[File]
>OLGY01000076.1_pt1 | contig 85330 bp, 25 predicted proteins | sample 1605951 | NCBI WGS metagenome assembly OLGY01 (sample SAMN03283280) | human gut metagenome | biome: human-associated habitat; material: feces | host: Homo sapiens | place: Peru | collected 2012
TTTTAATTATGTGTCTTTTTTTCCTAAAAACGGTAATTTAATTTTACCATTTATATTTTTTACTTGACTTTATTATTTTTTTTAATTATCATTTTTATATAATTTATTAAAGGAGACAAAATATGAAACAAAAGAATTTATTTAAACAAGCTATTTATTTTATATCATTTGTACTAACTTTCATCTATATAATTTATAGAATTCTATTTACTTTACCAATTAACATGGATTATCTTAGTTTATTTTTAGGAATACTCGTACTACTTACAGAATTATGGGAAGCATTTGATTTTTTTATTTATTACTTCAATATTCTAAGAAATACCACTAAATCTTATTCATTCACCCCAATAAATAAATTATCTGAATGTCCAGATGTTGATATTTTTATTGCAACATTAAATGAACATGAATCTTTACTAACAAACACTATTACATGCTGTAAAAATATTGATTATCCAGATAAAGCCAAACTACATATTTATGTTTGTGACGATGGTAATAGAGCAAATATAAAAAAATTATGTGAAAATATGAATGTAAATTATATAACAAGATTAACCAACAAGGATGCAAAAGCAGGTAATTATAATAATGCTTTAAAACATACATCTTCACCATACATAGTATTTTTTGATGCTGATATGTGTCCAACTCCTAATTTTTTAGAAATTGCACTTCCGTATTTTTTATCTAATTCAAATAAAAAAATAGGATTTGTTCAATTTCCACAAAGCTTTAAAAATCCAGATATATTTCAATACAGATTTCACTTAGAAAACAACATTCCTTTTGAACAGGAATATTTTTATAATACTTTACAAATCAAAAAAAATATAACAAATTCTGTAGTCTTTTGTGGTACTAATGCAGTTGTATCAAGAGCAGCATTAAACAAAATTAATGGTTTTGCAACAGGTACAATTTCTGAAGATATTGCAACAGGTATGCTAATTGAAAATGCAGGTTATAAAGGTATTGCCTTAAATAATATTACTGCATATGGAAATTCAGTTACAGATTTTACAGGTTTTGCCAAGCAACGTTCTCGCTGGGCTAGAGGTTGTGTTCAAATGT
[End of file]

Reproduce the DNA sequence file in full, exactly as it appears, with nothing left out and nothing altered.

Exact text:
>OLGY01000076.1_pt1 | contig 85330 bp, 25 predicted proteins | sample 1605951 | NCBI WGS metagenome assembly OLGY01 (sample SAMN03283280) | human gut metagenome | biome: human-associated habitat; material: feces | host: Homo sapiens | place: Peru | collected 2012
TTTTAATTATGTGTCTTTTTTTCCTAAAAACGGTAATTTAATTTTACCATTTATATTTTTTACTTGACTTTATTATTTTTTTTAATTATCATTTTTATATAATTTATTAAAGGAGACAAAATATGAAACAAAAGAATTTATTTAAACAAGCTATTTATTTTATATCATTTGTACTAACTTTCATCTATATAATTTATAGAATTCTATTTACTTTACCAATTAACATGGATTATCTTAGTTTATTTTTAGGAATACTCGTACTACTTACAGAATTATGGGAAGCATTTGATTTTTTTATTTATTACTTCAATATTCTAAGAAATACCACTAAATCTTATTCATTCACCCCAATAAATAAATTATCTGAATGTCCAGATGTTGATATTTTTATTGCAACATTAAATGAACATGAATCTTTACTAACAAACACTATTACATGCTGTAAAAATATTGATTATCCAGATAAAGCCAAACTACATATTTATGTTTGTGACGATGGTAATAGAGCAAATATAAAAAAATTATGTGAAAATATGAATGTAAATTATATAACAAGATTAACCAACAAGGATGCAAAAGCAGGTAATTATAATAATGCTTTAAAACATACATCTTCACCATACATAGTATTTTTTGATGCTGATATGTGTCCAACTCCTAATTTTTTAGAAATTGCACTTCCGTATTTTTTATCTAATTCAAATAAAAAAATAGGATTTGTTCAATTTCCACAAAGCTTTAAAAATCCAGATATATTTCAATACAGATTTCACTTAGAAAACAACATTCCTTTTGAACAGGAATATTTTTATAATACTTTACAAATCAAAAAAAATATAACAAATTCTGTAGTCTTTTGTGGTACTAATGCAGTTGTATCAAGAGCAGCATTAAACAAAATTAATGGTTTTGCAACAGGTACAATTTCTGAAGATATTGCAACAGGTATGCTAATTGAAAATGCAGGTTATAAAGGTATTGCCTTAAATAATATTACTGCATATGGAAATTCAGTTACAGATTTTACAGGTTTTGCCAAGCAACGTTCTCGCTGGGCTAGAGGTTGTGTTCAAATGT